1.6.12

The Best an Orphan Could Hope For

Friday, 15 July 1881 - Birmingham, UK

Today I visited the Mason Orphanage in the Birmingham suburb of Erdington, exactly five miles from Birmingham’s city center. The custodians were eager to show me about, no doubt thinking me a wealthy philanthropist.

Mason Orphanage
The Orphanage was opened in 1869 by Sir Joshua Mason, the pen king. Mason was the largest manufacturer of writing pens in Britain. Don’t go looking for a Mason pen, for he made them for other distributors who put their own names on the pens. When Mason couldn’t find anyone who wanted to help poor children, he had to pay for the building himself.

The orphanage was needed. The lot of the orphan in the 19th century is not good. Most are either homeless or in workhouses where they are worked like slaves for a roof over their heads and some gruel (watered-down oatmeal--emphasis on watered down.)

By Victorian standards Mason’s Orphanage is progressive. The children are clothed in something other than rags, sleep in clean beds, get adequate meals and are given an education (things workhouse children don’t get.) Indeed this is a better deal than Joshua Mason received as a child. He had to go to work at a very early age, and never was able to attend school.

Mason girls attending class
By our standards, the orphanage is horrible. The children wear uniforms, sleep in crowded dormitories, the food is boring and flavorless and their spare time is spent doing chores around the orphanage. Some of the staff are mean, and those that aren’t understandably can’t give the children individual attention.

Dormitory in the Mason Orphanage
Perhaps the cruelest practice is the children are not allowed to leave to visit kin. Relatives can come here but only on specified dates in January and June, in the middle of the week, between 3:00 and 5:00 p.m. with a limit of three relatives. I suppose the custodians believe that the relatives should have just taken the child in, but too often they are just too poor to feed one more mouth. Contact with relatives would benefit the child so he would know that someone does care about him.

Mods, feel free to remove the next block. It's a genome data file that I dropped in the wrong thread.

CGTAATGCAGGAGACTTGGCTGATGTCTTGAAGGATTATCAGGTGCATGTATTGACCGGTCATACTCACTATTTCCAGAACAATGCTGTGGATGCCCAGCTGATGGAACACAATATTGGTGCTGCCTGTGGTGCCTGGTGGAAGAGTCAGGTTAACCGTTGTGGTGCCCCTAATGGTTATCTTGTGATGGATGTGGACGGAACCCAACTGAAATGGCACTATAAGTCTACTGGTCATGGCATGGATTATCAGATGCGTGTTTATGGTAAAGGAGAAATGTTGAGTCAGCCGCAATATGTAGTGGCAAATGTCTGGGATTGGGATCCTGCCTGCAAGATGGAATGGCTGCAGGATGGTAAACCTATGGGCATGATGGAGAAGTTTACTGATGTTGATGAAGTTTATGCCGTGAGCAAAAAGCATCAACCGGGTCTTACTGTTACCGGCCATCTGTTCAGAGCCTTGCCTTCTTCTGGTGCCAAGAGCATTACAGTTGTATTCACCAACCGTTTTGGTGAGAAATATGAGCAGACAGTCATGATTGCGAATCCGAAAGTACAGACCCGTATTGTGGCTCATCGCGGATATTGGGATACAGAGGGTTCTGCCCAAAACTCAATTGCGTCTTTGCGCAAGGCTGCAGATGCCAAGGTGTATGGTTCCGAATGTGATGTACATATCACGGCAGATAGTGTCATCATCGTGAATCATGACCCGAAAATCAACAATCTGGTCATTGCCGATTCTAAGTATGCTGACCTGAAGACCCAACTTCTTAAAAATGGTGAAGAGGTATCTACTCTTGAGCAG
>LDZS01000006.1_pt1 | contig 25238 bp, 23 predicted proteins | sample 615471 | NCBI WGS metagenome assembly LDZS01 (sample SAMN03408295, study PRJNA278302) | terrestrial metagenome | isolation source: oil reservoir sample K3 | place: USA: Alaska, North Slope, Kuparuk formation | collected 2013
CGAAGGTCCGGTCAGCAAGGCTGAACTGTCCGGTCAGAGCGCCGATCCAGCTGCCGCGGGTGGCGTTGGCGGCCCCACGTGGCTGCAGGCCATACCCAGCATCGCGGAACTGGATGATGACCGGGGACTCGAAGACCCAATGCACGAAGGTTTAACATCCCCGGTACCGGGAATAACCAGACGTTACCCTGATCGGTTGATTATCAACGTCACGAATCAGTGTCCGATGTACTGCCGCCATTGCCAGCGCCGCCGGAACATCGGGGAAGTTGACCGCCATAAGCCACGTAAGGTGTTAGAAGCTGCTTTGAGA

My guide assured me that all the children are of legitimate birth with both parents dead. They do not except “foundlings.” This always bothered me about the Victorians. Not only is poverty considered a crime, but a child is held personally responsible for whether or not his parents got married. But what is truly deplorable is a man in this society can seduce some young naïve girl and then waltz away, leaving her and the baby to suffer the wrath of proper society. The “hussy” and her “illegitimate” child are victims, not criminals.

Perhaps the saddest spot on the orphanage grounds was a burial plot with its little gravestones. I’m sure none of these children were starved or beaten to death. Most Victorian families will lose at least one child to some disease like Scarlett Fever or Diphtheria. No, what I found heart-breaking is that their lives were short and tragic. They never had a real childhood.

Cemetery at the Mason Orphanage
In the next century Mason Orphanage will be converted into a school. It will be closed in 1960 and torn down in 1964. All the little bodies will be dug up and cremated to make room for development. Almost all the records of the orphans will be destroyed as unimportant. Children disregarded in life and even more in death.

I know this boggles the mind. In our own 27th century every parent has to fight long and hard with the Population Growth Regulators to be given the privilege to even have a child. Any orphans are instantly snatched up by eager relatives. Children are considered precious and not nuisances to be ignored.

The orphanage currently holds 150 boys, 300 girls and 50 infants. The vast majority will reach adulthood with enough education to get a decent job. They will have a better life than they would have without Sir Joshua Mason. At least they will have a life.

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